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Fall 2010

Goodbye and All That Jazz: Professor Emeritus Bob Peterkin

bob_peterkin.jpgWhen Bob Peterkin took over the Urban Superintendents Program (USP) in 1991, a year after it began, he knew the program had a lot of work to do. At the time, only about 5 percent of the nation's superintendents were female, and even fewer -- just 1 percent -- were people of color. A former superintendent himself, Peterkin wanted to change that. "My old joke was, 'There's nothing wrong with the old boys' network. We just weren't in it,'" he says. And the program did help. Within 15 years, the percentage of female superintendents shot to 21; the percentage of people of color jumped to six. But Peterkin wasn't content with just boosting numbers: He wanted to ensure that every student coming out of the program was as prepared as possible to make a difference. Now, with the program officially ending as the school's new doctor of education leadership degree (Ed.L.D.) begins, Peterkin says goodbye -- mostly -- to the school he has called home for nearly two decades. In April, he spoke to Ed. magazine about what they accomplished, signs of a good superintendent, and how an ever-growing record collection will make easing into retirement less difficult.

Do you think the Urban Superintendents Program did what it set out to do? One of our missions was to increase the pool of women and people of color. These stats, while modest, are staggering for a school of our size, especially if you count the number of kids in the school districts where we've had superintendents. We wanted to radiate out the influence for underserved kids. We did that. I feel good about it.

Cohorts seem really integral to the program. Why? Just to get through this program, you can't do it alone, and there's no reason to do it alone. Plus, you need that network, that connection, once you leave here. If one of our students goes off to become the chancellor of New York City or superintendent of Baltimore or Philadelphia, his or her cohort-mates will be there for a phone call or, increasingly, to fly in and help.

It seems like USP graduates jump into top leadership jobs really quickly. One of the reasons our graduates are in such high positions so early is that the superintendents who hire them know they have a certain skill set. Plus we are quality control. We never sent anyone out there who couldn't hack it.

You've had almost two decades to think about this: What makes a good superintendent? First, someone has to commit to a vision of equitable education for all. And I mean a real commitment, like I'm willing to get fired over this. The second is theory of change. It's not enough to talk a good game and inspire a community. You have to have the wherewithal to get it done. Both of these take the third.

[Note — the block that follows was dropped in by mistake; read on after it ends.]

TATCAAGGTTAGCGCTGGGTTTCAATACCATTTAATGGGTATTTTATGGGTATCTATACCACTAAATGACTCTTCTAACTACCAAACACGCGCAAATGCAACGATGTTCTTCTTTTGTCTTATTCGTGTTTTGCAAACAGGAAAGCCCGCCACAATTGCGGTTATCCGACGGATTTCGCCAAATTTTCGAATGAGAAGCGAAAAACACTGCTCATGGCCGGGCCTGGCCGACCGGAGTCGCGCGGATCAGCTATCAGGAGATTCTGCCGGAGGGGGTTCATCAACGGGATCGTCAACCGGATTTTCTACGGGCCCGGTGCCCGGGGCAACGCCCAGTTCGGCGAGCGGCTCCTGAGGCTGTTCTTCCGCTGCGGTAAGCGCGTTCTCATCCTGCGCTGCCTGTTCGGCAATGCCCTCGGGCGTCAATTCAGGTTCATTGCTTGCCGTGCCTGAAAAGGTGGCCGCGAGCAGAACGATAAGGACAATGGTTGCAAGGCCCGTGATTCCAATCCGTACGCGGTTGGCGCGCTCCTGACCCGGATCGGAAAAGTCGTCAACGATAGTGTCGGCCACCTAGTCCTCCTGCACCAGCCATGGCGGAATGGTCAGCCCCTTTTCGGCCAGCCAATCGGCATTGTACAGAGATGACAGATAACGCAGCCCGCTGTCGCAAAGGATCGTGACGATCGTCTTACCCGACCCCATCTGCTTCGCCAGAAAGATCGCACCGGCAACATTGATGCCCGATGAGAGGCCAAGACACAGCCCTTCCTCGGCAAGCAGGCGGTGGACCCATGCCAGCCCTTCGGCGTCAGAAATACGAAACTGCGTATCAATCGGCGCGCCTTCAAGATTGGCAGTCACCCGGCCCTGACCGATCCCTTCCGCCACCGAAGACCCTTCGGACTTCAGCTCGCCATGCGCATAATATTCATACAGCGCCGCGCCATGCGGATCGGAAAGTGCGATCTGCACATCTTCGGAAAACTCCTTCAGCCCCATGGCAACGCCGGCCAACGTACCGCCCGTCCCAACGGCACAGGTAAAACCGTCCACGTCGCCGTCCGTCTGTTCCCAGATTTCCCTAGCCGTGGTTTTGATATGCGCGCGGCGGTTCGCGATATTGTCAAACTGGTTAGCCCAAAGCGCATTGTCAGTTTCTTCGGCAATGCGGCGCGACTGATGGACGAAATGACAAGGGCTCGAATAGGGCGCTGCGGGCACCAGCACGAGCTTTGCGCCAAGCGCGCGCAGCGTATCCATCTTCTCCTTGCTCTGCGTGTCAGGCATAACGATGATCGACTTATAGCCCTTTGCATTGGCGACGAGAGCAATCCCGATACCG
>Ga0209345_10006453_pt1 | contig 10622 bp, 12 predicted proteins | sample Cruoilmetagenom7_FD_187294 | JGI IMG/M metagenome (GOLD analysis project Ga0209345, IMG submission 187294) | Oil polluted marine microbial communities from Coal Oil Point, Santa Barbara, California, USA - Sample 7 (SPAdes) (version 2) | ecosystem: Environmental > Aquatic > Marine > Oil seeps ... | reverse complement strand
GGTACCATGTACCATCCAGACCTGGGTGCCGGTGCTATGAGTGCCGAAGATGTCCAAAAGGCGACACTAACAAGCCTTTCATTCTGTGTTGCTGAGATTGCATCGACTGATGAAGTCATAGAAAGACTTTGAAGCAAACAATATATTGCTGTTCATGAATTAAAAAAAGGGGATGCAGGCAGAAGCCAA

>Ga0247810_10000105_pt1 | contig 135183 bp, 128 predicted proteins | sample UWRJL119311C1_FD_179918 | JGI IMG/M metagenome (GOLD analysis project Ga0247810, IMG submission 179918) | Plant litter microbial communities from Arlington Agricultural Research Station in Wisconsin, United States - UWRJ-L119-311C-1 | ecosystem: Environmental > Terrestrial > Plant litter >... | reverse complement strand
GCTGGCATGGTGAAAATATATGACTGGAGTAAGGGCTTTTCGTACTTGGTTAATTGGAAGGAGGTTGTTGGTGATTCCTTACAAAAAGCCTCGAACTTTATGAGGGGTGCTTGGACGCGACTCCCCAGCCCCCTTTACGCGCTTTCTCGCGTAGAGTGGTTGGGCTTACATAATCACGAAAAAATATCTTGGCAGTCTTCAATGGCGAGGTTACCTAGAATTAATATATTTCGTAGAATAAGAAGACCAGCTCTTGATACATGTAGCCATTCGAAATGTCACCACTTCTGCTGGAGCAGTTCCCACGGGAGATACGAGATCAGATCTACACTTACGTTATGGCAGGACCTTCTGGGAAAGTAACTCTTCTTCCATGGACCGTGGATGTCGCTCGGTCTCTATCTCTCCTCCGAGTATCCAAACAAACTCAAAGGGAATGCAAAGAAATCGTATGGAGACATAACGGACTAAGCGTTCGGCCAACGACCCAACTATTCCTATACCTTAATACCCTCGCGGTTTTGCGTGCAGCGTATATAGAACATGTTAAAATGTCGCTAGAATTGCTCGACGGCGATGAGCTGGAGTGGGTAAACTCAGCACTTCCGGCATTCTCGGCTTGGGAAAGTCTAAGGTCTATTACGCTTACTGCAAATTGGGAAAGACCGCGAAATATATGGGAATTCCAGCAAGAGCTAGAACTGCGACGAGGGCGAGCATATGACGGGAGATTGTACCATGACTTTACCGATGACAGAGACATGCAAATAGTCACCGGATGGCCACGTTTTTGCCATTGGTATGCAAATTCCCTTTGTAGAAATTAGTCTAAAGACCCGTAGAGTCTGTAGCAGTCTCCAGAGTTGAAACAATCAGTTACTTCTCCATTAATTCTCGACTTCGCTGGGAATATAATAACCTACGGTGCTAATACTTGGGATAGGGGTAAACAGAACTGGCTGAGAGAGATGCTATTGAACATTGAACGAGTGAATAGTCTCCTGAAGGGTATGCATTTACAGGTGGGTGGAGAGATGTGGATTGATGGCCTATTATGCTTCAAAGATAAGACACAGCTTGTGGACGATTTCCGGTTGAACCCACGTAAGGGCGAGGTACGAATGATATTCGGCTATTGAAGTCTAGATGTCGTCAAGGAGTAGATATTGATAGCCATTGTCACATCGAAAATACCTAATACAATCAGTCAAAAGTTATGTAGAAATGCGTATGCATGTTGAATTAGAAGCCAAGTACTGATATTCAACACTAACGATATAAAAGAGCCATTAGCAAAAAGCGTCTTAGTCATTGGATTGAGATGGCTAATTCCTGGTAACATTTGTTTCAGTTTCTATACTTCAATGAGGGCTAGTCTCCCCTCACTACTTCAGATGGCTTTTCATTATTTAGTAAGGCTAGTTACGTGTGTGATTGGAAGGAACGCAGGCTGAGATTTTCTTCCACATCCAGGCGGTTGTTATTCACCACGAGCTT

Which is? Courage.

You haven't mentioned charisma. Isn't that critical for leadership? In America, being a charismatic leader only gets you so far. But I can name lots of leaders who are not necessarily charismatic but have led amazing change.

How would you have benefited from a program like this? I was in Boston for 10 years. I went from principal to area superintendent to budget director to three types of deputy superintendent, so I was up close to the superintendency, but I never got training in how to communicate a vision. I had a strong vision, but it was hard for me to articulate it to the community and convince them that they should follow. The internship would also have been invaluable. With an internship, when you make a mistake, it's okay. As a deputy or superintendent, it's not okay.

Are you really retiring? From the school. It's time. It's been a good long run, but the program has evolved into the Ed.L.D. degree. And it's time for me to do the ad hoc things that I've always wanted to do. I'll be working closely with 15 superintendents in New Jersey and on a Harvard project in Soweto, South Africa. I'm going to mentor principals in Boston, including at English High School, where I was once the principal. And I'm part of a team that is finishing a book of case studies on leadership that we hope practitioners will use. Our goal is to be number one on Amazon for a day.

And your USP students? My students are becoming superintendents all over the country and they want me to help them. This is the next level. It's like the Crouching Tiger, Hidden Dragon character says: The mentor should want the protégée to be more. That would make me very happy.

What will you miss? I'll seriously miss my students who have become my colleagues and friends. A lot of organizations claim this, but we really were -- are -- a family. And the faculty cares what happens to USP students. At the celebration party in April, you should have seen the hugging. I'll miss that on a daily basis. But I have a huge CD collection of jazz and at least 5,000 records. And there are at least 10 jazz clubs in this area. I'll be fine.

Photo: Mark Morelli